This photo above shows about half of the actual climb. The climbers are on the first good ice pitch, of which there are four, with none of the lower approach gully or glacier showing.
Slipstream from the walk in on the 2nd ascent, Jan '81.
A real treat for me...pictures from Jim Elzinga of John Lauchlan on the 1st ascent of Slipstream, Dec. '79. John had encouraged me to get on the climb and offered recent beta from working on a film about Slipstream. Without out his encourgaement I would not have climbed it.
I think these are from the first waterfall section mid route.
For those into such things. John and Jim used Forest Serac Sabers that they cut down and modified the picks on the 1st ascent. They had leather boots and SMC rigid crampons. Of the four of us all except Gary used umbilicals. I lead all the water ice with the Clogs shown below on the 2nd ascent. Gary used the curved Chouinard tools. Gary had some of the first plastic Kolflachs in the country having bought his in Europe that fall while climbing in Chamonix. I had Haderer singles with super gaiters. Gary used Chouinard rigid crampons and I was on SMC rigids.
The upper slope provides the continued spindrift avis while on route. And the same slope loads and slabs off from the ice cap and sweeps the entire route clean many times each winter. The spindrift avis you'll likely live through. The powder snow slab avis are a toss up to live through depending where you are on the route when it happens. The nasty one will be part of the serac coming off. If you are in the waterfall pitches you may live through that..it has happened. Check out the conditon of the serac barrier before you leave the highway.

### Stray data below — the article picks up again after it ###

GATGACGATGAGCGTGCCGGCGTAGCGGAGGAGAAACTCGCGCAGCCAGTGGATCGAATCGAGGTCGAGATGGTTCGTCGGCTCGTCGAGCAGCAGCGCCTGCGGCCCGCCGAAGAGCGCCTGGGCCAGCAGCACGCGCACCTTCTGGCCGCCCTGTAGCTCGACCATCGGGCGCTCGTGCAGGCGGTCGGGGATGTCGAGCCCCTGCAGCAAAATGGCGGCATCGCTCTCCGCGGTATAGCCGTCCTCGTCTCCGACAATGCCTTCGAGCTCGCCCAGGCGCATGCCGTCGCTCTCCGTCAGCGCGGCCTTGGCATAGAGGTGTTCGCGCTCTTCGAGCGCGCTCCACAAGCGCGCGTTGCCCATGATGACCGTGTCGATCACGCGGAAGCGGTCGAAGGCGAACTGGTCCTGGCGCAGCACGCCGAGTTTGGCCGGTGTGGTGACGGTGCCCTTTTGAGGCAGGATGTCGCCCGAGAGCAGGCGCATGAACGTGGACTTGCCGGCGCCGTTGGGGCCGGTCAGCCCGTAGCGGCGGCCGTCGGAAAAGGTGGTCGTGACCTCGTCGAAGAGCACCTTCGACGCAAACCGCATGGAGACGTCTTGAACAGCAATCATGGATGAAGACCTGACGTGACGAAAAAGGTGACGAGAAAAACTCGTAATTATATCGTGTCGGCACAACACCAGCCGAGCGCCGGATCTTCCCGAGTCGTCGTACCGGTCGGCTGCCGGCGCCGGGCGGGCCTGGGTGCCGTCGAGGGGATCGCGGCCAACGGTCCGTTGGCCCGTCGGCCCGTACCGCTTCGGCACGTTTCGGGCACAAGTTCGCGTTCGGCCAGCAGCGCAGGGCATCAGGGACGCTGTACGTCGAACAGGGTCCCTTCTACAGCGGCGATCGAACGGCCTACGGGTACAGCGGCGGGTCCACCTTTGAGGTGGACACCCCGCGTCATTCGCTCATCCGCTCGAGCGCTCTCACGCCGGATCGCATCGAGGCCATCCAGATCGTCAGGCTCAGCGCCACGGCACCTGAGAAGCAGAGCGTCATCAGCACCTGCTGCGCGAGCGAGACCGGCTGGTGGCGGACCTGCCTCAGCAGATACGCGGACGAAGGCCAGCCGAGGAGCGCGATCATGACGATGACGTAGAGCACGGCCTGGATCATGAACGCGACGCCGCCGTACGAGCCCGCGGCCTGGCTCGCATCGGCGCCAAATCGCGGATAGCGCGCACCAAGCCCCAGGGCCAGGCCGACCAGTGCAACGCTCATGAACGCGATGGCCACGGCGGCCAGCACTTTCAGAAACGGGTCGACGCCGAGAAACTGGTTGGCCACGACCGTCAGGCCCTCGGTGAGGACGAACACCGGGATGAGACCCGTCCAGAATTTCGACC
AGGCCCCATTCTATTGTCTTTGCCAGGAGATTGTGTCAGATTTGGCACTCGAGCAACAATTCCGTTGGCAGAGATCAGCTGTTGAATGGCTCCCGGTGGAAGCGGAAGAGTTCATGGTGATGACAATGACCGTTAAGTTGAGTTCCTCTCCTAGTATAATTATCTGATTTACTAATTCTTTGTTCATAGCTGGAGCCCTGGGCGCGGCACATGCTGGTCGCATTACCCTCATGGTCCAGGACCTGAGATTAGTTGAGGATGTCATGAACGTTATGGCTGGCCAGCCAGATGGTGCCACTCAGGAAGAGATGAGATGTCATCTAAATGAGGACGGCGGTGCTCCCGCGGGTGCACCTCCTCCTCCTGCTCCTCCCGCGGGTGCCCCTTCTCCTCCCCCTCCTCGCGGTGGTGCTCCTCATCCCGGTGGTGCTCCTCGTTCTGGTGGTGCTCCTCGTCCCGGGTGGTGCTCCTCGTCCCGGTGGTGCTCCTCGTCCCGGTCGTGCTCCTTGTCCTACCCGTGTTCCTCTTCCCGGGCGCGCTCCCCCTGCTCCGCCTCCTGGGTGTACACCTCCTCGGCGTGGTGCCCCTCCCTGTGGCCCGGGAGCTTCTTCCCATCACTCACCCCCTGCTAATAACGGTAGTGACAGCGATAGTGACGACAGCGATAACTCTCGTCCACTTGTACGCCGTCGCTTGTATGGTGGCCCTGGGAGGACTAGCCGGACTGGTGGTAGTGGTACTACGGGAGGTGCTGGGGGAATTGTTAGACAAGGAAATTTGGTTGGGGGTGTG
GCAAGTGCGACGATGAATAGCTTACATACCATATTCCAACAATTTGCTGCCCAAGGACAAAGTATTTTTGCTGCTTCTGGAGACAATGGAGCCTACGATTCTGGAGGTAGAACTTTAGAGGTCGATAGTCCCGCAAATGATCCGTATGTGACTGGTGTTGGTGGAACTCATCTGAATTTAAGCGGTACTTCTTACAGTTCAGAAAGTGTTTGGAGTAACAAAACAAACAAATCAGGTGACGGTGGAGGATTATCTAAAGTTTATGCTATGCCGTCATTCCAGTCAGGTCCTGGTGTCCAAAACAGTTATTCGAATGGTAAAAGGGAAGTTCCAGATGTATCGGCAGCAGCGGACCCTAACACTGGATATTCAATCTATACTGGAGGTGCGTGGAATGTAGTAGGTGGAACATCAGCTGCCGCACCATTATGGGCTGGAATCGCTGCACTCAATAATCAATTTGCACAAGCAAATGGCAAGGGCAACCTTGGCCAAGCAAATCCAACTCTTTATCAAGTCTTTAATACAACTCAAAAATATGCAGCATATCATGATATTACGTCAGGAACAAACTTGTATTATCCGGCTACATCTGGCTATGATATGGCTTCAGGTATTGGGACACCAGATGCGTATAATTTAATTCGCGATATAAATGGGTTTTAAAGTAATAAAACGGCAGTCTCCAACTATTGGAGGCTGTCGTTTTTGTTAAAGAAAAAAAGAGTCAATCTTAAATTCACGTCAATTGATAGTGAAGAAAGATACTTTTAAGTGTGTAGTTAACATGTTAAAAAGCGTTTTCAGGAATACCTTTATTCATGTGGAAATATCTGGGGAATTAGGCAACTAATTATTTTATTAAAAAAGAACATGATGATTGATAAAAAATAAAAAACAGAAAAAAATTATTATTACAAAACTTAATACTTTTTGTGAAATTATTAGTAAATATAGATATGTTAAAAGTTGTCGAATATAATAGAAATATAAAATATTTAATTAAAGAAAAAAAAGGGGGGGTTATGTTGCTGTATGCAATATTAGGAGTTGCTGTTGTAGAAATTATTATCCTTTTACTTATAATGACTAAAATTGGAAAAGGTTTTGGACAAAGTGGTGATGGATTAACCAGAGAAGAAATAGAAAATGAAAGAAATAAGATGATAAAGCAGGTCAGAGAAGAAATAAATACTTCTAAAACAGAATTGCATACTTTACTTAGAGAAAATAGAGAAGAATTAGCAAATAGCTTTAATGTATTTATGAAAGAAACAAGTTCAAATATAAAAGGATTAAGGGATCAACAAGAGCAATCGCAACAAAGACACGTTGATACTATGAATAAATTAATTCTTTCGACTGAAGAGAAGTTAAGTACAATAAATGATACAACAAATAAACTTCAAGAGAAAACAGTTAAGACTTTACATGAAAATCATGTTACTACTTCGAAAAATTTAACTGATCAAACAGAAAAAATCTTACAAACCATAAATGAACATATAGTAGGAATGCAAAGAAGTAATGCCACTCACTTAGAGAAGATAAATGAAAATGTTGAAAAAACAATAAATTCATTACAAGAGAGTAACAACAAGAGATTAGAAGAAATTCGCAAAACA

Past that, climb fast...take the gear you need to do that. Get off in the light so you can find your way down the descent gully off to the climber's far left in the bowl. Stay out of the crevassed nightmare that is the top of Snow Dome. Walking off the south side of Snow Dome (been done) and down the Athabasca is not recommended.
Climb has up to 6 pitches of WI3/4+ ( or 3 depending again on your rope length). Nothing really hard by today's standards. Climb has every bit as much ice as Polar Circus and can be just as hard technically but is much, much longer and very alpine in feel. Add the combined effects of a big mountain (3,456 m / 11,339 ft) with all the objective hazards to go along with that and you have a true classic. Be careful, pick the right conditions and climb fast. We took 8 screws and while I looked for and wanted some in the upper bowl, I did not find a place for rock gear.
1st ascent took 3 days c2c. A year later, the second ascent took 7 hrs and under 16hrs c2c walking down the Athabasca in the dark. 8 years later, and anyone's guess were the timing started, Slipstream was soloed in 2hrs plus of climbing.
An hour of so up the rock glacier from the highway. Most walk in as the snow gets blown off pretty fast. And you don't want to be on this route if there is a lot of new snow or wind around recently.